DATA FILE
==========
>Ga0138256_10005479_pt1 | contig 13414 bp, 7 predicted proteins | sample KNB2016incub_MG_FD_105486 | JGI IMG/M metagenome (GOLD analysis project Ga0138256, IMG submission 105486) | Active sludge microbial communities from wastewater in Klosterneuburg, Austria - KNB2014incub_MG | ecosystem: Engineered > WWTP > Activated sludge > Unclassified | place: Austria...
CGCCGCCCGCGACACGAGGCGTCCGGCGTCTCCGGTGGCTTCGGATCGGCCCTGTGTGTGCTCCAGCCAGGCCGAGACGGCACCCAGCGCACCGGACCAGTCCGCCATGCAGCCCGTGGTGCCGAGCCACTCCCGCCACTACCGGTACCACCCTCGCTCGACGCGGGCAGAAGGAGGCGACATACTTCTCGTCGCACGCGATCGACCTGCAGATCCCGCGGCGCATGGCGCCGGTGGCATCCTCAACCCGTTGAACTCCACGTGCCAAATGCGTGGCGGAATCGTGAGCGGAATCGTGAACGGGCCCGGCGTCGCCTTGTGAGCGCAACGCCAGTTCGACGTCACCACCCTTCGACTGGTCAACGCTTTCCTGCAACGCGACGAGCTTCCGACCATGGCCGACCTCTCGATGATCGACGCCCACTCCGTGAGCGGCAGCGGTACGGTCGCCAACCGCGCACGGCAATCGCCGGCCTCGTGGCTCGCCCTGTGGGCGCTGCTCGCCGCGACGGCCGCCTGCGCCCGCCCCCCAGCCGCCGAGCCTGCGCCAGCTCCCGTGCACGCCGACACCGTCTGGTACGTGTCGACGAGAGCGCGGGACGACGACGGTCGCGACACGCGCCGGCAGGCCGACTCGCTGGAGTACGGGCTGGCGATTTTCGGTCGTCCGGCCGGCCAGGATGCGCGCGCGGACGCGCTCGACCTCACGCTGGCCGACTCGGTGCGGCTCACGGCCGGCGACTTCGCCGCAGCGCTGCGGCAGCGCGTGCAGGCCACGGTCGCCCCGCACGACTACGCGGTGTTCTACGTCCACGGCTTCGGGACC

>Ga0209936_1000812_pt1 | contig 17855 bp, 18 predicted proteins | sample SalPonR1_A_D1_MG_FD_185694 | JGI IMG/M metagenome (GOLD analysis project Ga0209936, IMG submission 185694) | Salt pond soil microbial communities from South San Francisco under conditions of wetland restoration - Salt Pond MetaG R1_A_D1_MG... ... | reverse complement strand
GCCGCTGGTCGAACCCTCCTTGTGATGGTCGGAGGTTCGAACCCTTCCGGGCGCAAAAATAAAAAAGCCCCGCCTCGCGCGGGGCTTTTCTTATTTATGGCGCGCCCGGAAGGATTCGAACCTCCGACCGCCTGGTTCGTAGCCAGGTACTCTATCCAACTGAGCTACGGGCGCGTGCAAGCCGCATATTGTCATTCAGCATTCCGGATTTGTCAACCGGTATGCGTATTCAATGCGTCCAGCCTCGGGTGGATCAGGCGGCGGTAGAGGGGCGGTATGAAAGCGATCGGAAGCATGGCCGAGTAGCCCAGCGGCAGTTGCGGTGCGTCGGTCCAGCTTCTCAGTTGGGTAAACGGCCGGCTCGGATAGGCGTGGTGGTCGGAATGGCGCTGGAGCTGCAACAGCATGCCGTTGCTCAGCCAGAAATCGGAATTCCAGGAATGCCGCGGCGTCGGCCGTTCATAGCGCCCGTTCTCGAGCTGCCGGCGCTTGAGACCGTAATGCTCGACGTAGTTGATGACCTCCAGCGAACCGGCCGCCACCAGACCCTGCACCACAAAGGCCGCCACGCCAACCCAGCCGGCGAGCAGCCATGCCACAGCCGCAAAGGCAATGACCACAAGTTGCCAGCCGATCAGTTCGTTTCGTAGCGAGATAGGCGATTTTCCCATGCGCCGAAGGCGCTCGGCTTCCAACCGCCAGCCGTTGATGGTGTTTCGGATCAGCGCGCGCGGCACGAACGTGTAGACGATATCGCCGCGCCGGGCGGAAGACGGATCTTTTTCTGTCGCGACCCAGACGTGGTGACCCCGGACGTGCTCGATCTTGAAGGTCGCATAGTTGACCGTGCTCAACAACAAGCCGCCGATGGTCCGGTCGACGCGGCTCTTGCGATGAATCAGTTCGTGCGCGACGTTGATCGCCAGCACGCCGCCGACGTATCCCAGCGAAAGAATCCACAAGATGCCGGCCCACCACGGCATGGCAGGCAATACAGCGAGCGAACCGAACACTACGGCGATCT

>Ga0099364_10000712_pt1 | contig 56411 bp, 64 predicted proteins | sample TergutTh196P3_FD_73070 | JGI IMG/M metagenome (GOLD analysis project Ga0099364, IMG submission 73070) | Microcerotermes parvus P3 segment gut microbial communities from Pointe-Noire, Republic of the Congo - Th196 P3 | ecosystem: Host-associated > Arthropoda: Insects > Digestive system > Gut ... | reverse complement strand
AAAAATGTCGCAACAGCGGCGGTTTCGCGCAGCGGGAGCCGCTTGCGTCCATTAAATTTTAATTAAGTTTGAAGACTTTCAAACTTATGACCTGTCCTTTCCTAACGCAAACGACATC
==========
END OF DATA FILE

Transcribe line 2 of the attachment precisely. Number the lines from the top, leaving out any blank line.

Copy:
CGCCGCCCGCGACACGAGGCGTCCGGCGTCTCCGGTGGCTTCGGATCGGCCCTGTGTGTGCTCCAGCCAGGCCGAGACGGCACCCAGCGCACCGGACCAGTCCGCCATGCAGCCCGTGGTGCCGAGCCACTCCCGCCACTACCGGTACCACCCTCGCTCGACGCGGGCAGAAGGAGGCGACATACTTCTCGTCGCACGCGATCGACCTGCAGATCCCGCGGCGCATGGCGCCGGTGGCATCCTCAACCCGTTGAACTCCACGTGCCAAATGCGTGGCGGAATCGTGAGCGGAATCGTGAACGGGCCCGGCGTCGCCTTGTGAGCGCAACGCCAGTTCGACGTCACCACCCTTCGACTGGTCAACGCTTTCCTGCAACGCGACGAGCTTCCGACCATGGCCGACCTCTCGATGATCGACGCCCACTCCGTGAGCGGCAGCGGTACGGTCGCCAACCGCGCACGGCAATCGCCGGCCTCGTGGCTCGCCCTGTGGGCGCTGCTCGCCGCGACGGCCGCCTGCGCCCGCCCCCCAGCCGCCGAGCCTGCGCCAGCTCCCGTGCACGCCGACACCGTCTGGTACGTGTCGACGAGAGCGCGGGACGACGACGGTCGCGACACGCGCCGGCAGGCCGACTCGCTGGAGTACGGGCTGGCGATTTTCGGTCGTCCGGCCGGCCAGGATGCGCGCGCGGACGCGCTCGACCTCACGCTGGCCGACTCGGTGCGGCTCACGGCCGGCGACTTCGCCGCAGCGCTGCGGCAGCGCGTGCAGGCCACGGTCGCCCCGCACGACTACGCGGTGTTCTACGTCCACGGCTTCGGGACC